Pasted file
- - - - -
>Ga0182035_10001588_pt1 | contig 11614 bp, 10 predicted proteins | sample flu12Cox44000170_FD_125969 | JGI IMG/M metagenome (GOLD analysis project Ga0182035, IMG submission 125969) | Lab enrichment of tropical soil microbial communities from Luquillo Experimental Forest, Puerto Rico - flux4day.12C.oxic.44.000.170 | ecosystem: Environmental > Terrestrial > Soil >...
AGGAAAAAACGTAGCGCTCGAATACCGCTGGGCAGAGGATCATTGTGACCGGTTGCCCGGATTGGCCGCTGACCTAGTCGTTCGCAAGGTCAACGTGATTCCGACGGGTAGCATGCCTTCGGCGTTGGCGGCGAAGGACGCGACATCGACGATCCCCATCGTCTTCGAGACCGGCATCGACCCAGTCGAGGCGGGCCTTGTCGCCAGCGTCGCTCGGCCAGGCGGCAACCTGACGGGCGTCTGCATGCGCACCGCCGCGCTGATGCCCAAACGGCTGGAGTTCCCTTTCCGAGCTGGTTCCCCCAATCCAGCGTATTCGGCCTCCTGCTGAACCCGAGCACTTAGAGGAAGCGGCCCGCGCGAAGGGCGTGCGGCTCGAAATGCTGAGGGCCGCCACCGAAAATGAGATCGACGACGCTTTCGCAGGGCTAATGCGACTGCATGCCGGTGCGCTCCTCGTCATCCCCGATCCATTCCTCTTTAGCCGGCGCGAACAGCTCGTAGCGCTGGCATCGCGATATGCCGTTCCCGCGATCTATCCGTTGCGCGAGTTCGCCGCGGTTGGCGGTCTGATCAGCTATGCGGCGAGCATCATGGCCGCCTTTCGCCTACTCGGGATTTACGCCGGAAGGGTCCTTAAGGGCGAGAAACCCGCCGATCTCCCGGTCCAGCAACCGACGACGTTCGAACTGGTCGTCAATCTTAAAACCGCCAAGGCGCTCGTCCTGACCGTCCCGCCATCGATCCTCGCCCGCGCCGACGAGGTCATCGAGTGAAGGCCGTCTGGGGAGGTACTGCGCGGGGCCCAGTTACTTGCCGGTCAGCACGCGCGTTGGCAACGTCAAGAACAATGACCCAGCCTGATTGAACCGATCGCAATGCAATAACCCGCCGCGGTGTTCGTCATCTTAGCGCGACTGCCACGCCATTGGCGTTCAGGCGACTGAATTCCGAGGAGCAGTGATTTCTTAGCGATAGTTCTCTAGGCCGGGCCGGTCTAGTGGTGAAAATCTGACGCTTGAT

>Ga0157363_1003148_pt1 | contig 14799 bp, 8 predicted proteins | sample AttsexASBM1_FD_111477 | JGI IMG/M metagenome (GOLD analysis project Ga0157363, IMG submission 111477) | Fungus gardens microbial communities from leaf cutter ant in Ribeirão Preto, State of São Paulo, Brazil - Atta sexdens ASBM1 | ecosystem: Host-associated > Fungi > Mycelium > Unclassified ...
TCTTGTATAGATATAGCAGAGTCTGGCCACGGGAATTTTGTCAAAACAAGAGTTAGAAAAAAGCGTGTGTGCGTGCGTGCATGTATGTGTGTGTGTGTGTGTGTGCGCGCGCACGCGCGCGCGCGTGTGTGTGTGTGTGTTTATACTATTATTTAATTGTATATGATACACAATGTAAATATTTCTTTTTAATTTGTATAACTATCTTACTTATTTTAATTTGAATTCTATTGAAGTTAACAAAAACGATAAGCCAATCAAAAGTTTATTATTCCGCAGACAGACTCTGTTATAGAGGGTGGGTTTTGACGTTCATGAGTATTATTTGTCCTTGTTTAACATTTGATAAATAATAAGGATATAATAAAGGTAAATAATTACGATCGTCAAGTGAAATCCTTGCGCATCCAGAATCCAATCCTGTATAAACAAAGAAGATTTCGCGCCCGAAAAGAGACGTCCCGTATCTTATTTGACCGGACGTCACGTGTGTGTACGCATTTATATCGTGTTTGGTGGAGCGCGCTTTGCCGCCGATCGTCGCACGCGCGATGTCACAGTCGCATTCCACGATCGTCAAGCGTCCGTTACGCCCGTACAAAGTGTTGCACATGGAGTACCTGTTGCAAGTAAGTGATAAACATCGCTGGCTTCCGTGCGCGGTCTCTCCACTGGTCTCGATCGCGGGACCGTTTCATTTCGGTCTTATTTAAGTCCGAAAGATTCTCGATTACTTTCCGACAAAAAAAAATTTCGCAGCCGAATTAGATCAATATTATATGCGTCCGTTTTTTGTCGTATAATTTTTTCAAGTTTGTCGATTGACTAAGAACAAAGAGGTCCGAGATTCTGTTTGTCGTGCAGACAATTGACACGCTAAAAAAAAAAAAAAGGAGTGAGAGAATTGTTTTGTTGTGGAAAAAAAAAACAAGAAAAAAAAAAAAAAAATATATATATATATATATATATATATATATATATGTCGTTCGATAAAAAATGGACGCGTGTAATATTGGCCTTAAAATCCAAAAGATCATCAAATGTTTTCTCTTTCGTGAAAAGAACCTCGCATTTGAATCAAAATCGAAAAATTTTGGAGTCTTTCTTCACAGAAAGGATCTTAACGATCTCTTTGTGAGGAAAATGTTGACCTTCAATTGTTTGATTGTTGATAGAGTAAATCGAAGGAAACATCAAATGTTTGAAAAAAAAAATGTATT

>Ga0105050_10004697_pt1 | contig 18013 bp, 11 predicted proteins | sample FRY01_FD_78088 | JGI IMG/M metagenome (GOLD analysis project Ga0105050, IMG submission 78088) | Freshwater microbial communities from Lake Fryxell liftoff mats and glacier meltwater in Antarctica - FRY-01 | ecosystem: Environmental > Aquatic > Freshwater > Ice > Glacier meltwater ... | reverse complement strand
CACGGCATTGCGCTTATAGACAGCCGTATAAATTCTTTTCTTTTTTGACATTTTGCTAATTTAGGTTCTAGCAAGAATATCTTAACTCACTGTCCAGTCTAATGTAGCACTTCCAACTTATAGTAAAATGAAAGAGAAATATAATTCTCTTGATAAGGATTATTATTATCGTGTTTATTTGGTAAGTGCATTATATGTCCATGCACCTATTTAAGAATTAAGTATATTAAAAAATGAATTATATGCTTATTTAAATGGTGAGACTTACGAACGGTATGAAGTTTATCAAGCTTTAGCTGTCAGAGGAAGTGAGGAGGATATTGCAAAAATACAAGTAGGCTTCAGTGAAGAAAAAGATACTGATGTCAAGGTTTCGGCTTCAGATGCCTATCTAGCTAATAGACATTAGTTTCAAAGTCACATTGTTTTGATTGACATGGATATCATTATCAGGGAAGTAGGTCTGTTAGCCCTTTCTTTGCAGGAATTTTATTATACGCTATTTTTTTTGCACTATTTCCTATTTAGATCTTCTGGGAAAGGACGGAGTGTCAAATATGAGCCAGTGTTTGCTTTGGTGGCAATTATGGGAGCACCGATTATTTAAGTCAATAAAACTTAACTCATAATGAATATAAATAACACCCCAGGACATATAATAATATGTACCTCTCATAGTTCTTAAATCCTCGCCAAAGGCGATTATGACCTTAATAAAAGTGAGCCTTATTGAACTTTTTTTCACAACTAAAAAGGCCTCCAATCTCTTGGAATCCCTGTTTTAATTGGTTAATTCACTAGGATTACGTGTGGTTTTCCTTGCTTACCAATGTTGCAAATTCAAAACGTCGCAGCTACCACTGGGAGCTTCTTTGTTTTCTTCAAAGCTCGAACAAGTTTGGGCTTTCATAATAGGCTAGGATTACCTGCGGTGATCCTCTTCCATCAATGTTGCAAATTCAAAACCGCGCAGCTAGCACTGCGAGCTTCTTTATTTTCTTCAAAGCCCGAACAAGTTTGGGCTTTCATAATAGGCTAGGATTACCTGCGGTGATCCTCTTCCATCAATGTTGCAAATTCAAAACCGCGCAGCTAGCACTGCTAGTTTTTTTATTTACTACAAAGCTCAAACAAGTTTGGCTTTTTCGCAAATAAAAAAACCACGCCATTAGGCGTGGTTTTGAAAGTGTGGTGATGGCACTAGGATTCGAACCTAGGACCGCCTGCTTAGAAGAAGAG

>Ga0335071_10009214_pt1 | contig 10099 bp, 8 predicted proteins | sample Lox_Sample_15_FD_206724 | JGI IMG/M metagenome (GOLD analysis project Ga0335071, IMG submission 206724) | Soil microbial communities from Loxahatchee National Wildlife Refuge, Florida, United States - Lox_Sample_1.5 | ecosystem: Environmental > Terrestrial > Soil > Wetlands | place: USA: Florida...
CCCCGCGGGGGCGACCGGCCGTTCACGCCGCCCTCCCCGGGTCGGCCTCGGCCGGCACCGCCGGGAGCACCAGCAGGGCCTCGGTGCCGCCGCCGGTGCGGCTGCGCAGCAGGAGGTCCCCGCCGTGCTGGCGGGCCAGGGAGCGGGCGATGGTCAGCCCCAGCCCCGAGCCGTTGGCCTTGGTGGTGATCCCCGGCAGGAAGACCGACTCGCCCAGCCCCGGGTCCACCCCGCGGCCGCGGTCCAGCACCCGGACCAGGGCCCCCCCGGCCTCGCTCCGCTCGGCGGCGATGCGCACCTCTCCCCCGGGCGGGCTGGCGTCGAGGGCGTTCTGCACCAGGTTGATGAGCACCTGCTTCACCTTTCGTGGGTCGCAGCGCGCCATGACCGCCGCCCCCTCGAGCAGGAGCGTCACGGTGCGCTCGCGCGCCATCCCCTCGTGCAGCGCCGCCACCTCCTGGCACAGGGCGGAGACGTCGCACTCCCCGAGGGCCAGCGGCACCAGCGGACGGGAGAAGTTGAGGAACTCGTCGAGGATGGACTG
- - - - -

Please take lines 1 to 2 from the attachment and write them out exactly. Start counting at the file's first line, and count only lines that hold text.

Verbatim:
>Ga0182035_10001588_pt1 | contig 11614 bp, 10 predicted proteins | sample flu12Cox44000170_FD_125969 | JGI IMG/M metagenome (GOLD analysis project Ga0182035, IMG submission 125969) | Lab enrichment of tropical soil microbial communities from Luquillo Experimental Forest, Puerto Rico - flux4day.12C.oxic.44.000.170 | ecosystem: Environmental > Terrestrial > Soil >...
AGGAAAAAACGTAGCGCTCGAATACCGCTGGGCAGAGGATCATTGTGACCGGTTGCCCGGATTGGCCGCTGACCTAGTCGTTCGCAAGGTCAACGTGATTCCGACGGGTAGCATGCCTTCGGCGTTGGCGGCGAAGGACGCGACATCGACGATCCCCATCGTCTTCGAGACCGGCATCGACCCAGTCGAGGCGGGCCTTGTCGCCAGCGTCGCTCGGCCAGGCGGCAACCTGACGGGCGTCTGCATGCGCACCGCCGCGCTGATGCCCAAACGGCTGGAGTTCCCTTTCCGAGCTGGTTCCCCCAATCCAGCGTATTCGGCCTCCTGCTGAACCCGAGCACTTAGAGGAAGCGGCCCGCGCGAAGGGCGTGCGGCTCGAAATGCTGAGGGCCGCCACCGAAAATGAGATCGACGACGCTTTCGCAGGGCTAATGCGACTGCATGCCGGTGCGCTCCTCGTCATCCCCGATCCATTCCTCTTTAGCCGGCGCGAACAGCTCGTAGCGCTGGCATCGCGATATGCCGTTCCCGCGATCTATCCGTTGCGCGAGTTCGCCGCGGTTGGCGGTCTGATCAGCTATGCGGCGAGCATCATGGCCGCCTTTCGCCTACTCGGGATTTACGCCGGAAGGGTCCTTAAGGGCGAGAAACCCGCCGATCTCCCGGTCCAGCAACCGACGACGTTCGAACTGGTCGTCAATCTTAAAACCGCCAAGGCGCTCGTCCTGACCGTCCCGCCATCGATCCTCGCCCGCGCCGACGAGGTCATCGAGTGAAGGCCGTCTGGGGAGGTACTGCGCGGGGCCCAGTTACTTGCCGGTCAGCACGCGCGTTGGCAACGTCAAGAACAATGACCCAGCCTGATTGAACCGATCGCAATGCAATAACCCGCCGCGGTGTTCGTCATCTTAGCGCGACTGCCACGCCATTGGCGTTCAGGCGACTGAATTCCGAGGAGCAGTGATTTCTTAGCGATAGTTCTCTAGGCCGGGCCGGTCTAGTGGTGAAAATCTGACGCTTGAT